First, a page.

The art-making never stops. Not even for the holidays. And, that is as it should be. While we took a much-needed pause to reflect and celebrate with loved ones, we’re delighted to be fully back in the swing of things this week, including hosting one of our fabulous artists-in-residence for the second time this season.
The ever-luminous Sussan Dehyim and her collaborators are currently installed in the Royce Hall rehearsal room, putting the finishing touches of a work-in-progress viewing of “The House is Black,”a multimedia performance and film project inspired by the works and life of Forugh Farrokhzad, one of Iran’s most influential feminist poets and filmmakers of the 20th Century.
This highly anticipated 45-minute preview will take place on Jan 19th at Freud Playhouse as part of Sussan’s creative residency at CAP UCLA. She was in residence in November 2013 and we’ve been proud to support Sussan and her collaborators thus far with the time and space for this emerging project. We now invite you to directly support her as well and get a glimpse of what’s in store from this eclectic and engaging new work. Visit http://www.indiegogo.com/projects/the-house-is-black for more information on how to get seats to this performance.
Sussan has created a series of non-linear poetic tableaux inspired by the poems of Forugh Farrokhzad. The audience travels through a visual, sonic and theatrical journey into the heart of Fraough’s prophetic vision where her most intimate; soulful and provocative moments leap of the page and onto the stage. Her message is as poetically and politically relevant today for the women of Iran and the world as it was fifty years ago when she died tragically at the age of 32.
“The House is Black” features original score composed by Deyhim and the Golden Globe winning composer Richard Horowitz, featuring brilliant special guests, creates a cinematic musical landscape for the piece. The composition will include influences routed in Persian and Western contemporary classical music, jazz and electronic music with an elaborate sound design component. Archival images and scenes from Forugh’s documentary The House is Black and Bernardo Bertolucci’s 1965 interview with Forugh, along with Deyhim’s original film and visual projections, will create the backdrop and provide a window into the life of Iran’s most controversial poet and filmmaker.
In October we were also proud to host an in-progress showing of another engrossing music and multimedia project from another CAP UCLA artist-in-residence–the interdisciplinary artist and curator Ellina Kevorkian.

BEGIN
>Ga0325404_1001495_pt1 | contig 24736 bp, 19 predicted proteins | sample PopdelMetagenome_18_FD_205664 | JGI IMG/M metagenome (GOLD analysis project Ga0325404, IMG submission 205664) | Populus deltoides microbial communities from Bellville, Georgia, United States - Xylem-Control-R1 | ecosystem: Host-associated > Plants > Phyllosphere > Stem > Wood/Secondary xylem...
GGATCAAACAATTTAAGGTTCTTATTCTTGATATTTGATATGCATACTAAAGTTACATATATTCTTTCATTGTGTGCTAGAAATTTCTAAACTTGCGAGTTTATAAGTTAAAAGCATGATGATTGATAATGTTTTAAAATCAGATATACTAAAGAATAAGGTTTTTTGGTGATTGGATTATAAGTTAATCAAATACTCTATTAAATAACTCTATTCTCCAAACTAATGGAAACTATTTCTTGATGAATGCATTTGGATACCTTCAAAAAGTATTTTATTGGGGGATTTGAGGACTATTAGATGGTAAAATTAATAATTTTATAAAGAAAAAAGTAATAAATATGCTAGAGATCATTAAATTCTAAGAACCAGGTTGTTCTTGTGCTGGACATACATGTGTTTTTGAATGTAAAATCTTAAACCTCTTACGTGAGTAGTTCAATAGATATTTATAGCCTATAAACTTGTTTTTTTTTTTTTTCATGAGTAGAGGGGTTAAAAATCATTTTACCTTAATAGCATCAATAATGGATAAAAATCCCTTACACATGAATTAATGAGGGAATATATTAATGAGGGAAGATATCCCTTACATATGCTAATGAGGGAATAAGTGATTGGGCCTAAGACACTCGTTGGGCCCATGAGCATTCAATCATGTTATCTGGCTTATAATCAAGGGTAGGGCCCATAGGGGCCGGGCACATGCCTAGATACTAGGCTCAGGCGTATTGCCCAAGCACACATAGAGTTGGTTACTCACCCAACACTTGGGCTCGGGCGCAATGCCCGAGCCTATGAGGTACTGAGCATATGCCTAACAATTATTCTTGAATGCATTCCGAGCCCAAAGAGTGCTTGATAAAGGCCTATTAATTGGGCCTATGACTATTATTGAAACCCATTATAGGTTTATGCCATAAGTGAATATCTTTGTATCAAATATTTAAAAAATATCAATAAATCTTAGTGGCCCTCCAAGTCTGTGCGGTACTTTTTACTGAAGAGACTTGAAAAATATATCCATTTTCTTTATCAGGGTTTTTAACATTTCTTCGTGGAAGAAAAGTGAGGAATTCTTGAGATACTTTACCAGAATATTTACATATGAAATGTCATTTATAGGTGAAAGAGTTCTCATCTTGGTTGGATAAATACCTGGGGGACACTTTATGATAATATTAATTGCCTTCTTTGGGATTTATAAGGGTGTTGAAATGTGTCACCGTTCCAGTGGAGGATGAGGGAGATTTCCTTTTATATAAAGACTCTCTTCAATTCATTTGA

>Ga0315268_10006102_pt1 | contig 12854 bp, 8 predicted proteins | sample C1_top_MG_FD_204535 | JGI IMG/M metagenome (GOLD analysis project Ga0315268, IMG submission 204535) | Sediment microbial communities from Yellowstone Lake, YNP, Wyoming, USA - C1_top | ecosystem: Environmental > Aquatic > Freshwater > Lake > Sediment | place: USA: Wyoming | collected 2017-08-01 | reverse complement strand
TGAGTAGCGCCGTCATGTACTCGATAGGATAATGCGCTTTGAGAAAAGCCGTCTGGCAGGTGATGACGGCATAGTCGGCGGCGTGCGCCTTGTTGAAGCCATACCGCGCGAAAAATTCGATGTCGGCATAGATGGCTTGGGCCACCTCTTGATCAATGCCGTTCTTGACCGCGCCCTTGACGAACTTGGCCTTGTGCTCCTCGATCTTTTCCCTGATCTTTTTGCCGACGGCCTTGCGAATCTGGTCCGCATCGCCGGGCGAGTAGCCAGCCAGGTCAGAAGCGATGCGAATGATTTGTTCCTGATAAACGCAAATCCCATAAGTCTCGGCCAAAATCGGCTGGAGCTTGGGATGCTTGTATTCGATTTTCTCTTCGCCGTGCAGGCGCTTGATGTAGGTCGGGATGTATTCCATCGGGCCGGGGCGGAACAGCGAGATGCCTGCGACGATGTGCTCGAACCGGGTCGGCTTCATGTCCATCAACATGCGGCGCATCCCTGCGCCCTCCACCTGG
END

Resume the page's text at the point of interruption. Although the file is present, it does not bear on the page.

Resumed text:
In “Some Dreams Contain Dead Time,” Ellie explores the porosity of time and dreams through video and music influenced by the works of Symbolist painter Odilon Redon, 19th-century Spiritualist photography and Victorian fairy paintings.
Ellie took us on a journey of the mind…while our bodies remained seated in the muted darkness of the Royce Hall stage, we watched Ellie’s impressionistic video work—a series of ghostly vignettes treated with splashes of color and Ellie’s own paintings and punctuated by a gloriously eerie and provocative score of vocalizations from Coloratura-in-exilio Juliana Snapper and electronic loops of virtuosic cello, created in the moment by composer/musician Skip vonKuske.
November was a busy month for residencies. The fantastically talented multi-hyphenate artist DBR (a.k.a Daniel Bernard Roumain) was joined by a group of aspiring young musicians from the UCLA Herb Alpert School of Music. By all accounts it was a love-fest between DBR and these incredibly inspiring students who workshopped a new composition from the acclaimed composer/violinist/bandleader, who is known for blending funk, rock, hip-hop and classical music into an energetic and experiential sonic form. DBR is assiduously morphing a new phase of his already impressive career and we’re incredibly proud to be a part of it.
Another young composer was firmly ensconced on campus this past fall—Mohammad Fairouz, also working with students. Just before we broke for the holiday campus closure, Mohammad and the UCLA Philharmonia presented a gorgeous program of original music devoted to the concepts of peace, unity and multi-cultural religious understanding. We co-presented the concert, titled “Symphonic Poems and Prayers.”
We worked closely with Mohammad on the extensive program notes for the piece. He was eager to make sure his libretto was represented in multiple language texts—Arabic, Hebrew and English. Over the course of working on the notes, we talked a lot about his time here and he was clearly moved by the great spirit of generosity he experienced from the faculty and students he worked with. It’s wonderful to interact with an artist who’s on a total high because they have found their creative pursuits at UCLA incredibly uplifting and rewarding. That’s important to us. It’s an important part of what our residency project is all about.
Mohammad also shared a fun anecdote when I asked him if he was enjoying the sunny respite L.A. has to offer.
He said he was surprised to run into DBR on the streets of Westwood one day, an incident that usually only occurs in the two artists’ home base of New York City.
“What are you doing here?” he asked DBR.
“I’m working with CAP UCLA,” DBR replied. “What are you doing here?”
“I’m ALSO working with CAP UCLA,” Mohammad said.
And that my friends, brought a great smile to my face. That’s the idea. Let’s bring great artists together into this space of ours and see what kind of creative energetic wavelengths emanate from them.
More to come on the residency front. Read more about who will be around in the coming months and how to get involved.